In a dazzling display of verbal barbs and deft use of the English language, Boris Johnson showed fellow Conservatives and the opposition what they will miss when he leaves office.
If the British prime minister wanted to make a more persuasive argument on why he was a one-man election-winning show, it was hard to imagine him doing better than this.
His last Prime Minister’s Questions underlined why there was a petition by 2,000 Tory party members to have his name added as a third candidate on the imminent final leadership ballot. And probably why he would win the majority of the 160,000 members’ votes.
A beguiling orator and a great campaigner, these were his greatest strengths, but an administrator of government minutiae he was not. That, coupled with the self-inflicted mortal wounds of not quite telling the truth, the whole sorry Partygate affair being the most egregious, led to his downfall.
The question of integrity explained why so many Conservative MPs remained largely silent as Mr Johnson deftly, in turn, skewered each leader of the three main opposition parties.
Sir Keir Starmer graciously wished him well before suggesting Mr Johnson had “come down from his gold wallpaper bunker one last time”, in reference to the £200,000 Downing Street redecoration misdemeanour, largely forgotten in what was later to come.
The Labour leader listed a long list of criticisms ― not from him but from the Conservative candidates vying to become the next prime minister. It is a format that will be repeated with regularity for whoever replaces Mr Johnson at the dispatch box for the next PMQs on September 7.
The criticisms ― as they always have done ― swept meaninglessly over Mr Johnson’s head. Instead he drew on his fast rapier of wit, honed in the debating societies of Eton and Oxford.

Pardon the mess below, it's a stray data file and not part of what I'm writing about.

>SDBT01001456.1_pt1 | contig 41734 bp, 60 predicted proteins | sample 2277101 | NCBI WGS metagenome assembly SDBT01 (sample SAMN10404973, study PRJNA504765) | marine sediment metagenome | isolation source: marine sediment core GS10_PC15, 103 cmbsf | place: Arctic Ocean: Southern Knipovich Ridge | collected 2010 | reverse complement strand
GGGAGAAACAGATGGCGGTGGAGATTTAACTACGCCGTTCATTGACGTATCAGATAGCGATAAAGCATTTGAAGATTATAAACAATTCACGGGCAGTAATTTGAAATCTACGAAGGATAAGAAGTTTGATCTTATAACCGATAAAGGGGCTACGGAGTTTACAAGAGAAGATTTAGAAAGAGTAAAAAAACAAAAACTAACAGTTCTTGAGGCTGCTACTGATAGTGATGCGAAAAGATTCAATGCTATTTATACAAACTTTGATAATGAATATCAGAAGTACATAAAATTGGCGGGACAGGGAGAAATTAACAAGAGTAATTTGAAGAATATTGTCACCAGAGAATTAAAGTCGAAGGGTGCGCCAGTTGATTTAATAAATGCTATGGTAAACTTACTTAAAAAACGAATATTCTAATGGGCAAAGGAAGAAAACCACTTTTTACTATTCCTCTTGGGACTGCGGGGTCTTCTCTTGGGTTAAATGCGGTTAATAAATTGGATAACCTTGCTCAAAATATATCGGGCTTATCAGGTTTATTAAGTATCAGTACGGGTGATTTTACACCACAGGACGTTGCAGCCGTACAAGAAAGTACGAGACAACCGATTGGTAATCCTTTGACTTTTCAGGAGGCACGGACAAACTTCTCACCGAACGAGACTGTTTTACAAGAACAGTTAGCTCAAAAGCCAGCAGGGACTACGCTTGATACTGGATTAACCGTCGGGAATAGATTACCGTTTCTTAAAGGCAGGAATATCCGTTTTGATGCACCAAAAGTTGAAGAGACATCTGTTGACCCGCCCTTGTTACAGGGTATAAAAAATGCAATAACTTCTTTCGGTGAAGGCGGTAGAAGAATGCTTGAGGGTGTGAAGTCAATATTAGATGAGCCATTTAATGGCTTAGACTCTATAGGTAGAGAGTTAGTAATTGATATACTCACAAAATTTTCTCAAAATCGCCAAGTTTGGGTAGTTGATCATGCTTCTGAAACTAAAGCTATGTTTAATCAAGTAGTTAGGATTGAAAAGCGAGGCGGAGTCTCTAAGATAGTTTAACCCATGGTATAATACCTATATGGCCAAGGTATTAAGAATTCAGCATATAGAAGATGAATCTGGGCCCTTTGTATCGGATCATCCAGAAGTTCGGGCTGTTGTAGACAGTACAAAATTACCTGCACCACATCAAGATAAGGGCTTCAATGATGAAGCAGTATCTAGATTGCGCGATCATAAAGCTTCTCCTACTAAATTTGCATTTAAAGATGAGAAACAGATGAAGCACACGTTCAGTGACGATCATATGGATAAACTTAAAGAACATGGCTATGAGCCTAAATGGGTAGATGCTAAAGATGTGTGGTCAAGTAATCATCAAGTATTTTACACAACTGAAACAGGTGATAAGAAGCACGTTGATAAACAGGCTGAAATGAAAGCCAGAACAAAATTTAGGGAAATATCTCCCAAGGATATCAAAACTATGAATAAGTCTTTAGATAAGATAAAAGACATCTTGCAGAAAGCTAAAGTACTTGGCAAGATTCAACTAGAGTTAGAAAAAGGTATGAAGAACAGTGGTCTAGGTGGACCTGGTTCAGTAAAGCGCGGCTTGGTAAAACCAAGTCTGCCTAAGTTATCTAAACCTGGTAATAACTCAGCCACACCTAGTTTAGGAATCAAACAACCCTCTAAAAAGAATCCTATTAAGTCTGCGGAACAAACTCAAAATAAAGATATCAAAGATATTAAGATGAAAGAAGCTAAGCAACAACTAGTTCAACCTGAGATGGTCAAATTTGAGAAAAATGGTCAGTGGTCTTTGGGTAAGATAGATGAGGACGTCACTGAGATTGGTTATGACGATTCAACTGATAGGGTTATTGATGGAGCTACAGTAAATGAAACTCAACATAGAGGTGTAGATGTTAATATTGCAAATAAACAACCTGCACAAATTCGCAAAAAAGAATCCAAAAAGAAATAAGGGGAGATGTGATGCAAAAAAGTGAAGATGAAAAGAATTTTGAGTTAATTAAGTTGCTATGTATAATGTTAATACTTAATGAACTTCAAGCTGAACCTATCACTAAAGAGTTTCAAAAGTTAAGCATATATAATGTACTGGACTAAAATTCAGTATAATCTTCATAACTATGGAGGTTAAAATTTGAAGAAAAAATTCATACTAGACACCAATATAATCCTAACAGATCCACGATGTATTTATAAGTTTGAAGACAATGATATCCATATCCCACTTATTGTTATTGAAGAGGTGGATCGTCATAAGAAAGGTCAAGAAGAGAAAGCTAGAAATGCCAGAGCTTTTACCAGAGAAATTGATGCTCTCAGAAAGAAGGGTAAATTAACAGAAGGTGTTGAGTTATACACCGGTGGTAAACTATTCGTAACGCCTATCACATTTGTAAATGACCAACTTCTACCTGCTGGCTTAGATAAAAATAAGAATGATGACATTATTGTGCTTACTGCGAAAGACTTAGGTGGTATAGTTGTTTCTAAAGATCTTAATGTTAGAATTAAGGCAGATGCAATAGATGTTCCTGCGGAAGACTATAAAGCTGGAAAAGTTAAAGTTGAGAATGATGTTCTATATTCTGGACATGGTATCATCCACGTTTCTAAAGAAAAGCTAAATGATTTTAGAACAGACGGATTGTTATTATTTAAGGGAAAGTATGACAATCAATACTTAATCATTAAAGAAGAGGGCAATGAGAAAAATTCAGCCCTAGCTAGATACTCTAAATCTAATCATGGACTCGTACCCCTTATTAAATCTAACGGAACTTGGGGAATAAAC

He mimicked Sir Keir, waving his arms like a puppet stating: “I can tell you why he does that funny, flapping gesture, because he has the union barons pulling his strings from beneath him."
Sir Keir was a “pointless human bollard”, he said . The Labour leader hid his delight in knowing that this was the last time he would face the opponent whose foil came with blood and wit.
A long-running sparring partner, Ian Blackford, the Scottish National Party parliamentary leader, went for the sweeping claymore approach. Mr Johnson was a “law breaker” and Downing Street was no place for him. With a dismissive gesture, Mr Johnson suggested he retired to his Highland croft.
The Liberal Democrat leader Ed Davey gave his adieu by saying Mr Johnson would now be able to finish his biography of William Shakespeare, then, pointing to the Tory benches said they were “scheming politicians who conspired to bring down a tyrannical leader”.
It was perhaps unwise to cross swords with the bard’s biographer. There was a slight pause as Mr Johnson delved into his memory before likening Sir Ed to Polonius, the long-winded bore from Hamlet.
There were few eulogies in praise of the prime minister. Veteran MP Sir Edward Leigh thanked him for his three years of service before Mr Johnson stood to impart his last words of advice to his successor. Keep America a friend, defend Ukraine and “focus on the road ahead but always check your rear view mirror …”
It seemed this final swipe was reserved for the herd of MPs sitting behind him whose stampede exactly two weeks earlier had crushed the prime minister.
There was a standing ovation, but one could not help feel it was to banish the MPs’ guilt at their blood-letting and the cold reality of what or who was to come next.